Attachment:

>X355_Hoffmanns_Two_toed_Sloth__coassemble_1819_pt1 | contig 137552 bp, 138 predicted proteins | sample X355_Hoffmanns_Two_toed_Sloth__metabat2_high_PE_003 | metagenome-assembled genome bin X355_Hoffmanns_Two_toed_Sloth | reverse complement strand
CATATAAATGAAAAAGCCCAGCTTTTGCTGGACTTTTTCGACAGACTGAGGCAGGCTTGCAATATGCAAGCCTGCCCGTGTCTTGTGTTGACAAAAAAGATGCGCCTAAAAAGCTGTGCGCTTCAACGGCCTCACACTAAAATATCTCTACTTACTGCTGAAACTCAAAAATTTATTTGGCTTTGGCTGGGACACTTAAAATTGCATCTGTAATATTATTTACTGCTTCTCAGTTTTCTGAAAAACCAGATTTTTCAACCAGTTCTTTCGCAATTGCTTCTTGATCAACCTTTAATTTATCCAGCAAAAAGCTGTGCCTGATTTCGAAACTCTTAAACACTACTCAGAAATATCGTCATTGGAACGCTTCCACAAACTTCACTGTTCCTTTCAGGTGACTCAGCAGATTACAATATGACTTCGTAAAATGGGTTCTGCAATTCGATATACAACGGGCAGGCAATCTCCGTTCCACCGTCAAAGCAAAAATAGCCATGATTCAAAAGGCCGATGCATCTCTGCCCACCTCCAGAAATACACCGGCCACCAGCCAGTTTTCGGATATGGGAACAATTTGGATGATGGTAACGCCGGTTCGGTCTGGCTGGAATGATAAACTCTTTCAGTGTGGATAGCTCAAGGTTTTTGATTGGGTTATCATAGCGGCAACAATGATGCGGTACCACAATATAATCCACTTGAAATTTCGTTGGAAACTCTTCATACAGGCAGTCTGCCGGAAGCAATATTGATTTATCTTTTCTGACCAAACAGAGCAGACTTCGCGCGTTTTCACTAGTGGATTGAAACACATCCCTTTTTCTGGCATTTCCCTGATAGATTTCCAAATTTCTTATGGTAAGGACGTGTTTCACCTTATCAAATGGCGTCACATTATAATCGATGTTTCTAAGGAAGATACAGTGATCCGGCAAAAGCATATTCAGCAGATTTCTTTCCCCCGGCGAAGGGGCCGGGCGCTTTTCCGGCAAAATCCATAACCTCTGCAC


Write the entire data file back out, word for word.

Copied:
>X355_Hoffmanns_Two_toed_Sloth__coassemble_1819_pt1 | contig 137552 bp, 138 predicted proteins | sample X355_Hoffmanns_Two_toed_Sloth__metabat2_high_PE_003 | metagenome-assembled genome bin X355_Hoffmanns_Two_toed_Sloth | reverse complement strand
CATATAAATGAAAAAGCCCAGCTTTTGCTGGACTTTTTCGACAGACTGAGGCAGGCTTGCAATATGCAAGCCTGCCCGTGTCTTGTGTTGACAAAAAAGATGCGCCTAAAAAGCTGTGCGCTTCAACGGCCTCACACTAAAATATCTCTACTTACTGCTGAAACTCAAAAATTTATTTGGCTTTGGCTGGGACACTTAAAATTGCATCTGTAATATTATTTACTGCTTCTCAGTTTTCTGAAAAACCAGATTTTTCAACCAGTTCTTTCGCAATTGCTTCTTGATCAACCTTTAATTTATCCAGCAAAAAGCTGTGCCTGATTTCGAAACTCTTAAACACTACTCAGAAATATCGTCATTGGAACGCTTCCACAAACTTCACTGTTCCTTTCAGGTGACTCAGCAGATTACAATATGACTTCGTAAAATGGGTTCTGCAATTCGATATACAACGGGCAGGCAATCTCCGTTCCACCGTCAAAGCAAAAATAGCCATGATTCAAAAGGCCGATGCATCTCTGCCCACCTCCAGAAATACACCGGCCACCAGCCAGTTTTCGGATATGGGAACAATTTGGATGATGGTAACGCCGGTTCGGTCTGGCTGGAATGATAAACTCTTTCAGTGTGGATAGCTCAAGGTTTTTGATTGGGTTATCATAGCGGCAACAATGATGCGGTACCACAATATAATCCACTTGAAATTTCGTTGGAAACTCTTCATACAGGCAGTCTGCCGGAAGCAATATTGATTTATCTTTTCTGACCAAACAGAGCAGACTTCGCGCGTTTTCACTAGTGGATTGAAACACATCCCTTTTTCTGGCATTTCCCTGATAGATTTCCAAATTTCTTATGGTAAGGACGTGTTTCACCTTATCAAATGGCGTCACATTATAATCGATGTTTCTAAGGAAGATACAGTGATCCGGCAAAAGCATATTCAGCAGATTTCTTTCCCCCGGCGAAGGGGCCGGGCGCTTTTCCGGCAAAATCCATAACCTCTGCAC